Healthcare data analytics is an important tool being used in the healthcare sector. This is especially the reality in a post-Covid world where evidence-based decision making is crucial for diagnosing and treating patients. Medical professionals rely on healthcare ‘big data’ to formulate, simplify, and visually present information that will assist in understanding a patient’s needs. Healthcare organizations and individual providers must learn how to manage and interpret healthcare data analytics for the benefit of their patient population.
What is Big Data?
Healthcare Big Data or simply “Big Data” has no exact definition, but is understood by healthcare systems as high volume, high diversity biological, clinical, environmental, and lifestyle information collected from single individuals to large cohorts, in relation to their health and wellness status, at one or several time points. Even though large and complex, Big Data as a form of healthcare data analytics can be used to collect electronic health records, local population health information, patient summaries, and medical claims.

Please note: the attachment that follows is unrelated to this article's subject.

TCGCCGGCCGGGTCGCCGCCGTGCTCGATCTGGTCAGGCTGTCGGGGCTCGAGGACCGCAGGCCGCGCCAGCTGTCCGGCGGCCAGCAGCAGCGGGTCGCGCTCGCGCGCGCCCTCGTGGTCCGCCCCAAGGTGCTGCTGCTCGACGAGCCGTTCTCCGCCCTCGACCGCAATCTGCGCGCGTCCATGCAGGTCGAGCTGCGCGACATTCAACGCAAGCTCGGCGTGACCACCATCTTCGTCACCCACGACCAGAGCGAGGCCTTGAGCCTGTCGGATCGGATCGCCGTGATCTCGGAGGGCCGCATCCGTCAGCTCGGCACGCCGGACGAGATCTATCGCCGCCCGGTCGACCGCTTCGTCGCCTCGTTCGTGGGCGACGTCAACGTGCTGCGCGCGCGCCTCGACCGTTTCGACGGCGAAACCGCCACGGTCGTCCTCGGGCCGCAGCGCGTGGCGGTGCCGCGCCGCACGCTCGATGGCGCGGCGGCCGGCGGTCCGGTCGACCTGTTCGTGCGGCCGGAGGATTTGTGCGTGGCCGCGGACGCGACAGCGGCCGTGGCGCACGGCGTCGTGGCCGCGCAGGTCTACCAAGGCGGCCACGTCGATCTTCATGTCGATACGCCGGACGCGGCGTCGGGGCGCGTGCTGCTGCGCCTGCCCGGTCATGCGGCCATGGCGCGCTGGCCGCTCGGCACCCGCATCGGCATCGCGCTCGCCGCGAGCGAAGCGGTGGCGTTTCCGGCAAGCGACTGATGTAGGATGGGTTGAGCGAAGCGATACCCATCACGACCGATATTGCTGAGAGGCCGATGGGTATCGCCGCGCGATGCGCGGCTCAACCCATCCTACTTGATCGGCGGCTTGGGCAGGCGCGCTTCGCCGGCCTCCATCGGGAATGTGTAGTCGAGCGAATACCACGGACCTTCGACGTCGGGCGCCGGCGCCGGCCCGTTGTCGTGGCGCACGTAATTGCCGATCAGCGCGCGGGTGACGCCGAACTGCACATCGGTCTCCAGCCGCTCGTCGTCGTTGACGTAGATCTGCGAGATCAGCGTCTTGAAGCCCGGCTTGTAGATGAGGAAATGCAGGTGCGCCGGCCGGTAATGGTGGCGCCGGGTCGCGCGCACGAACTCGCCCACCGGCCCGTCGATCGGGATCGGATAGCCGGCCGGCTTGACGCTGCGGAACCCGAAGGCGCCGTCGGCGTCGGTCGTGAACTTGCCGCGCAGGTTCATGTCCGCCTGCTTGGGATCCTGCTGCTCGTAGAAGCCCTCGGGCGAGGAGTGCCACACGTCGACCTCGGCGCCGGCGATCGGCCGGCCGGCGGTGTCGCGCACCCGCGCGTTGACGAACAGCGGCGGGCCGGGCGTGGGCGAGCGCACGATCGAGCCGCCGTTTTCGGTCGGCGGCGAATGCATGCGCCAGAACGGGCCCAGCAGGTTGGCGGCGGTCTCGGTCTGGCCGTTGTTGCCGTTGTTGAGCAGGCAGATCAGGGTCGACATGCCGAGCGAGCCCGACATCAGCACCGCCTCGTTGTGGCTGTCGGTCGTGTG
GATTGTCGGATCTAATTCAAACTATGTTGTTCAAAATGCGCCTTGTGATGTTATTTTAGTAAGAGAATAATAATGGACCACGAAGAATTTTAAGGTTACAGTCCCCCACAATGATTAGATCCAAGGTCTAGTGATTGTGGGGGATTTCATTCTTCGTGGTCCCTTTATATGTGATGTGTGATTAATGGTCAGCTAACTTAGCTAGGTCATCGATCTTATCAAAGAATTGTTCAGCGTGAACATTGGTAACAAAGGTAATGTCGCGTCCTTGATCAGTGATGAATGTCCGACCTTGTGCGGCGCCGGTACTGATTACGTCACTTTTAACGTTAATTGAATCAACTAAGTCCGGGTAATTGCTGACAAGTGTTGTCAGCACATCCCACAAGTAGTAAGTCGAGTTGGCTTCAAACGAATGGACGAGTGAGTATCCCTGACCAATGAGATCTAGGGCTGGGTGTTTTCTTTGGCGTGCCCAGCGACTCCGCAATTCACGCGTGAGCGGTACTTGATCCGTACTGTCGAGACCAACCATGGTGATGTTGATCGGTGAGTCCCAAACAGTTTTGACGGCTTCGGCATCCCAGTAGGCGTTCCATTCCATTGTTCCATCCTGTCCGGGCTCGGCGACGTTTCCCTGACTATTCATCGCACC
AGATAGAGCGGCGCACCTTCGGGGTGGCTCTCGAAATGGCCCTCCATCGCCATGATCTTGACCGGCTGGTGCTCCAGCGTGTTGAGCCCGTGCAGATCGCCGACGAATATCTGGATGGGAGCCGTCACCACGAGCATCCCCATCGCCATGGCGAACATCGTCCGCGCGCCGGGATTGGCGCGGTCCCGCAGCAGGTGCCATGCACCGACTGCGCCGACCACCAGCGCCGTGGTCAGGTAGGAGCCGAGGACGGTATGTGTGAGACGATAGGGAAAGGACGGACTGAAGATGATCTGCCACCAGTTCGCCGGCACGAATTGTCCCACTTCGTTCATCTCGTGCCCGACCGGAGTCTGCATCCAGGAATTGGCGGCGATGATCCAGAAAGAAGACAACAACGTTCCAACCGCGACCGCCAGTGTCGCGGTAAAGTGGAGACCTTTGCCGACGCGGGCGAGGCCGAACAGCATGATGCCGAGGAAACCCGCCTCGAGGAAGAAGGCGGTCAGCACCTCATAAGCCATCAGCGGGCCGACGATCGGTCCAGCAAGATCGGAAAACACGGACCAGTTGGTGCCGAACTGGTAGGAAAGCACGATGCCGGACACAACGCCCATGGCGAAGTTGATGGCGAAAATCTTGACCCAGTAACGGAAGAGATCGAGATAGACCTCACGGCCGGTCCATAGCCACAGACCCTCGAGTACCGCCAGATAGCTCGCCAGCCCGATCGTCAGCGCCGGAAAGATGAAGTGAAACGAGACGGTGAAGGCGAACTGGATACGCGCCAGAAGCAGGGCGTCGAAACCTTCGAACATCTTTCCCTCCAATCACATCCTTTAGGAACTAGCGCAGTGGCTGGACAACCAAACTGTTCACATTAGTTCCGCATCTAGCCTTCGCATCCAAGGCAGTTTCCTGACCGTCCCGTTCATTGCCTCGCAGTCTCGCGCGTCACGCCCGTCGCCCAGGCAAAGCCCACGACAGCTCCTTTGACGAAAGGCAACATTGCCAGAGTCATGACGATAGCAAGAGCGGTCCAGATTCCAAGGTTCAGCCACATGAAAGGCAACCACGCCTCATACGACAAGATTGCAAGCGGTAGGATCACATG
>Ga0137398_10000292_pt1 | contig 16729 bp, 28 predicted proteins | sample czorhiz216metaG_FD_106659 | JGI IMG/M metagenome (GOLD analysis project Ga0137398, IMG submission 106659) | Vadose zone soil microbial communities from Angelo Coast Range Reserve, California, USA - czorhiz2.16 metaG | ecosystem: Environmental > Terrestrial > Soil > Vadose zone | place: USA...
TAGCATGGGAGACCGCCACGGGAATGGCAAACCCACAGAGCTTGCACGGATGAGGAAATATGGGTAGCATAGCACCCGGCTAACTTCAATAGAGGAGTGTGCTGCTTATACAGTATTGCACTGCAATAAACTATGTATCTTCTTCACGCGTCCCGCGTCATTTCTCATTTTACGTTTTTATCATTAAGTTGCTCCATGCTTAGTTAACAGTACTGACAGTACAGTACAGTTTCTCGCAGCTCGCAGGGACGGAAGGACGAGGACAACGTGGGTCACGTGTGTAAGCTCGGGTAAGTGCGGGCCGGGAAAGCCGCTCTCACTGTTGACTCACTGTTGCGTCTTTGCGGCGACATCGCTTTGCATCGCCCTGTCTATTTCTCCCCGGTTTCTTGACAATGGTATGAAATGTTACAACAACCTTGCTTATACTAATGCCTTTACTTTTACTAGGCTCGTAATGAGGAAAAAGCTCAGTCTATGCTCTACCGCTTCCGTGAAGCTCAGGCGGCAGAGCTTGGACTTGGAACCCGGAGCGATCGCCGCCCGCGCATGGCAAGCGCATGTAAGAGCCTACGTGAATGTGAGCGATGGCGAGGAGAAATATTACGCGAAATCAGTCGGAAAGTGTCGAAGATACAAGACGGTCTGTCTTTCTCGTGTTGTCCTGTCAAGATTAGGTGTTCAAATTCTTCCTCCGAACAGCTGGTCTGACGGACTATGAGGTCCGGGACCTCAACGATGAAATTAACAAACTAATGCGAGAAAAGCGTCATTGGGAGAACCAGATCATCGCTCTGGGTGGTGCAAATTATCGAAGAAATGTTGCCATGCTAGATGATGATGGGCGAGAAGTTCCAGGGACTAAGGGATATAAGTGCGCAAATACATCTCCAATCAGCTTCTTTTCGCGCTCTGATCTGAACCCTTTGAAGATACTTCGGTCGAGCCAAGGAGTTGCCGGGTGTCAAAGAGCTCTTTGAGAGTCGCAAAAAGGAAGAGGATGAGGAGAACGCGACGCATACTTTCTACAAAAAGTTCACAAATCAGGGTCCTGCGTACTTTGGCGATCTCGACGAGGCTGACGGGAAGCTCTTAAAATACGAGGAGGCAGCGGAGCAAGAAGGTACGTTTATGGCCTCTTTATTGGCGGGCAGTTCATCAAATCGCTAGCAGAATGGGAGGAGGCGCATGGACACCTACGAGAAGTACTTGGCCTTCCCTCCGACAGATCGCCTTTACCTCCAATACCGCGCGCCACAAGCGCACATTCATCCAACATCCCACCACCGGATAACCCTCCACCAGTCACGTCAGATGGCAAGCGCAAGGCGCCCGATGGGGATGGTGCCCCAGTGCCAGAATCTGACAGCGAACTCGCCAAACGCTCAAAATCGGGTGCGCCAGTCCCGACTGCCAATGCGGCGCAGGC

A study on Big Data in Public Health, Telemedicine and Healthcare of the European Commission found that Big Data contributed to data analytics for healthcare on four distinct levels;
- Increasing earlier diagnosis and the effectiveness and quality of treatments
- Widening possibilities for prevention of diseases by identification of risk factors for disease
- Improvement of pharmacovigilance and patient safety through the ability to make more informed medical decisions based on directly delivered information to the patients
- Overall prediction of outcomes
Health care is transforming everyday. The delivery of care is changing rapidly, the baby boomer generation is getting older, and value-based care is replacing the older models of care. Healthcare data analytics help organizations uncover vital insights in their data that could help them identify opportunities to provide more value, efficacy and better-quality care at an affordable cost. These benefits are exactly why the implementation of Big Data is so important.
Big Data in Population Health
The partnership needed between the clinical aspect of care and population health management cannot be emphasized enough. Population health management is needed to look at how external factors such as income, environment, and access to healthcare impact a community or individual. These social determinants of health measure the health status of the individual by looking beyond their medical condition to understand the patient as a whole.
Healthcare data analytics come into play by eliminating the “one size fits all” mentality and allowing physicians to see patient metrics and risk scores in a more personalized format. With population health data tools as stated, care team organizations can gain insights into patient needs and allocate resources to those who may need them more, improving overall care.
The Importance of Data Aggregation